HELENA — A judge in Billings heard extensive testimony Monday on an ongoing lawsuit challenging four election laws passed by the Montana Legislature in 2021.
District Judge Michael Moses held a hearing, considering a motion by Montana Secretary of State Christi Jacobsen to immediately allow the laws to go into effect. The four bills at issue are:
- House Bill 176, which eliminated Election Day voter registration.
- Senate Bill 169, which required voters using student IDs for identification to bring additional documents.
- House Bill 530, which directed the Secretary of State to make an administrative rule prohibiting people from being paid to collect absentee ballots.
- House Bill 506, which prohibited sending a ballot to someone younger than 18 who will turn 18 before an election.
A wide variety of organizations, including the Montana Democratic Party, tribal governments and advocacy groups, and youth-voting groups, have filed suit, claiming the laws are unconstitutional. All of the challenges were consolidated into a single case.
Attorneys representing Jacobsen argued Monday that the Legislature had broad discretion under the Montana Constitution to set election law. They said the bills were all “narrowly tailored” and lawmakers could point to legitimate state interests for implementing them – like the administrative burden of handling Election Day registration. They asked the court to use a “balancing test” when weighing those state interests against the impact on voters.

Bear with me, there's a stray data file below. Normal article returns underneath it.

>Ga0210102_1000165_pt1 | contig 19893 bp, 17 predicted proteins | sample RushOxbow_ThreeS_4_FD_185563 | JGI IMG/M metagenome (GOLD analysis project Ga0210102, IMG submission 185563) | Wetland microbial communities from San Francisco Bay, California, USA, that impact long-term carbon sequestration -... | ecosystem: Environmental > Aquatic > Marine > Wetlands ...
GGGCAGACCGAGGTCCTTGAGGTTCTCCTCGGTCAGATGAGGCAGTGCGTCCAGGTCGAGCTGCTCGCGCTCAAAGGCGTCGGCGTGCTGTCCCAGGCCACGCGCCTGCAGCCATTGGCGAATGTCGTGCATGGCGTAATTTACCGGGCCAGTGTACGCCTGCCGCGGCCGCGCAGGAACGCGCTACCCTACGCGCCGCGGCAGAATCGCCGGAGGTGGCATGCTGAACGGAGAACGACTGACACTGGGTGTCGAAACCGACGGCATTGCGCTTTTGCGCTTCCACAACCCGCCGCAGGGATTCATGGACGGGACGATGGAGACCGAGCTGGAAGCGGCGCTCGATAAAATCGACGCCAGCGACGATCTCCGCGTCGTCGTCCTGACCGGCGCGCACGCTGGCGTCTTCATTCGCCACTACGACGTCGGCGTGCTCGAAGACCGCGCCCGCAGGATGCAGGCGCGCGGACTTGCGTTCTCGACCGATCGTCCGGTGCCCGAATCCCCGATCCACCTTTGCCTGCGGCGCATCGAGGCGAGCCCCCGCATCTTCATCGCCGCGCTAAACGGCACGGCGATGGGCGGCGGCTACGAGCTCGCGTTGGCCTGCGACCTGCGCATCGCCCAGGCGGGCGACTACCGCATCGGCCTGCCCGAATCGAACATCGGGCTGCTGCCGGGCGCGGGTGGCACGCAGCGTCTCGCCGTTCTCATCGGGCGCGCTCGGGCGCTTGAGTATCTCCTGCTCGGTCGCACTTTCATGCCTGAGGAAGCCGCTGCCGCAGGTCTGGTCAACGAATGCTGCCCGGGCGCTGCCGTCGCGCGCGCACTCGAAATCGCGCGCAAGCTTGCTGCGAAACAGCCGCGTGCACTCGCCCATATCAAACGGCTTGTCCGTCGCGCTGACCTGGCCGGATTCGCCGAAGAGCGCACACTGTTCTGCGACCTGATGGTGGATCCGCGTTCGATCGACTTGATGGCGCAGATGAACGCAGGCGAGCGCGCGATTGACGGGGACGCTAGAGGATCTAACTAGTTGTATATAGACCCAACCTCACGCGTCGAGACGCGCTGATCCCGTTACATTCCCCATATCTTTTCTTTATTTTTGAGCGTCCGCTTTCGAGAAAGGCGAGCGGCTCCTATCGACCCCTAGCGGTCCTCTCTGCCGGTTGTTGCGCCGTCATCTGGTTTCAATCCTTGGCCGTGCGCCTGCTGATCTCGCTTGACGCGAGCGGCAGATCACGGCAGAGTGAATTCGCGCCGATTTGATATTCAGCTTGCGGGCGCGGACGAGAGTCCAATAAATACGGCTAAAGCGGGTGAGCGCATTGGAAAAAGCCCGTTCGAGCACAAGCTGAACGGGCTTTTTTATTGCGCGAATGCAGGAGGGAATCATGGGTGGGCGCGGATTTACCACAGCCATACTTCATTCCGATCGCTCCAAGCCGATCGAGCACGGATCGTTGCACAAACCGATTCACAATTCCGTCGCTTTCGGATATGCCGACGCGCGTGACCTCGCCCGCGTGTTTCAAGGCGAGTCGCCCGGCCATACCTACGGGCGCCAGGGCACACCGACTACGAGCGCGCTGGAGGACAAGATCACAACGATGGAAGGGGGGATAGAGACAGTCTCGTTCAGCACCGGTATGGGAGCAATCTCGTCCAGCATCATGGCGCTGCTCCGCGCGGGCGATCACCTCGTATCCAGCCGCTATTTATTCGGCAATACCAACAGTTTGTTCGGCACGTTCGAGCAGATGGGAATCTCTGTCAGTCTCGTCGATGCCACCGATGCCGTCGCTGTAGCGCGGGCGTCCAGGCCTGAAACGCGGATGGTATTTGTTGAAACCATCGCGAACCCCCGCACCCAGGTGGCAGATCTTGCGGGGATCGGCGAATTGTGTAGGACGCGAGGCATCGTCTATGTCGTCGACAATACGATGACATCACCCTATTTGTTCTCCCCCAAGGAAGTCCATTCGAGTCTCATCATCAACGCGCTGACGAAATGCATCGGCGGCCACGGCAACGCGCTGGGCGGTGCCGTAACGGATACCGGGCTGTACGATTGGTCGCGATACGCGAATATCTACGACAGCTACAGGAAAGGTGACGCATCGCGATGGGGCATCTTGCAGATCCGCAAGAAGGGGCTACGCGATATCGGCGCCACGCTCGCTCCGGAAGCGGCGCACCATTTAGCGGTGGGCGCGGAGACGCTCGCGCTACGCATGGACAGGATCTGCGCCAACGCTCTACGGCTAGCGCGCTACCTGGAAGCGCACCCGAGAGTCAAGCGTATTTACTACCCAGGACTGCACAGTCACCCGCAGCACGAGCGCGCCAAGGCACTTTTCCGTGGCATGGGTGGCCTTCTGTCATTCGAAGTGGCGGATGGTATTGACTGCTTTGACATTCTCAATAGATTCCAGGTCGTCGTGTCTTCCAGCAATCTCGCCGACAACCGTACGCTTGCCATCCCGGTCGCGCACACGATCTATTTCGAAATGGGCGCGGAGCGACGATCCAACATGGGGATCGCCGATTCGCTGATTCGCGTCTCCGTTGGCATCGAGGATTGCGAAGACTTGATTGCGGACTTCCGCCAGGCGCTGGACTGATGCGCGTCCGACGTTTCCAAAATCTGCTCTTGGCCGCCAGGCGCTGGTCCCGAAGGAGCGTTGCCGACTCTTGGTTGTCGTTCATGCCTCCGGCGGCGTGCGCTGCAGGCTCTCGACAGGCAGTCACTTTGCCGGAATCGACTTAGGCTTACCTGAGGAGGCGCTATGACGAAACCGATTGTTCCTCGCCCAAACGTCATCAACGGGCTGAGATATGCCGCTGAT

“The framers emphasized the Legislature must have flexibility with respect to Montana election laws,” said John Semmens, an attorney with the firm Crowley Fleck, representing the Secretary of State’s Office. “The framers intentionally gave the Legislature flexibility; the plaintiffs prefer rigidity.”
But the plaintiffs’ attorneys said each of the laws put an undue burden on the right to vote, especially for Native Americans and young voters. They argued the court should apply “strict scrutiny,” requiring the state to make a stronger case for why they are necessary. The plaintiffs want to see the issue go to trial, where they plan to make the case that the state can’t point to strong evidence justifying the need for the bills.
“We’re asking the court to do what it always does: take a look at the law that was enacted pursuant to the Legislature’s constitutional authority and determine whether it passes constitutional muster,” said Alex Rate, representing groups like Western Native Voice.
During the hearing, Moses – who issued an injunction to temporarily block the bills earlier this year – said the laws did add some burdens to voters, and he asked Jacobsen’s lawyers several times what evidence they would point to show why they were necessary.
“What’s the rationale?” he said. “Even if it’s reasonable, what is it, and what are the factual circumstances and the evidence to support that? That’s all I’m looking for.”
The state argued the Legislature has discretion to make these policy changes without an extensive evidence record.
Moses took no immediate action on the motion during Monday’s hearing.
HB 176 and SB 169 are currently in effect, after the Montana Supreme Court allowed them to be used during the June primary election. HB 530 and HB 506 are still on hold because of Moses’ injunction.